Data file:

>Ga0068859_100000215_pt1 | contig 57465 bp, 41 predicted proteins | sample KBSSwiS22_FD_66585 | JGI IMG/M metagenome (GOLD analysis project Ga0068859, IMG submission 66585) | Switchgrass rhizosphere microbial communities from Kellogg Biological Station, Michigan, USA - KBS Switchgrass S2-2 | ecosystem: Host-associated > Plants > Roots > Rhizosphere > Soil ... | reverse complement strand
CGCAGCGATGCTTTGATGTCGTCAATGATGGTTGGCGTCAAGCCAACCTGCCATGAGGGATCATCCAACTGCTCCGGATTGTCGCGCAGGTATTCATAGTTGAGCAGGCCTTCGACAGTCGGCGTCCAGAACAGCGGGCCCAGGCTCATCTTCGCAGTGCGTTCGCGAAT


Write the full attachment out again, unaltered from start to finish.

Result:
>Ga0068859_100000215_pt1 | contig 57465 bp, 41 predicted proteins | sample KBSSwiS22_FD_66585 | JGI IMG/M metagenome (GOLD analysis project Ga0068859, IMG submission 66585) | Switchgrass rhizosphere microbial communities from Kellogg Biological Station, Michigan, USA - KBS Switchgrass S2-2 | ecosystem: Host-associated > Plants > Roots > Rhizosphere > Soil ... | reverse complement strand
CGCAGCGATGCTTTGATGTCGTCAATGATGGTTGGCGTCAAGCCAACCTGCCATGAGGGATCATCCAACTGCTCCGGATTGTCGCGCAGGTATTCATAGTTGAGCAGGCCTTCGACAGTCGGCGTCCAGAACAGCGGGCCCAGGCTCATCTTCGCAGTGCGTTCGCGAAT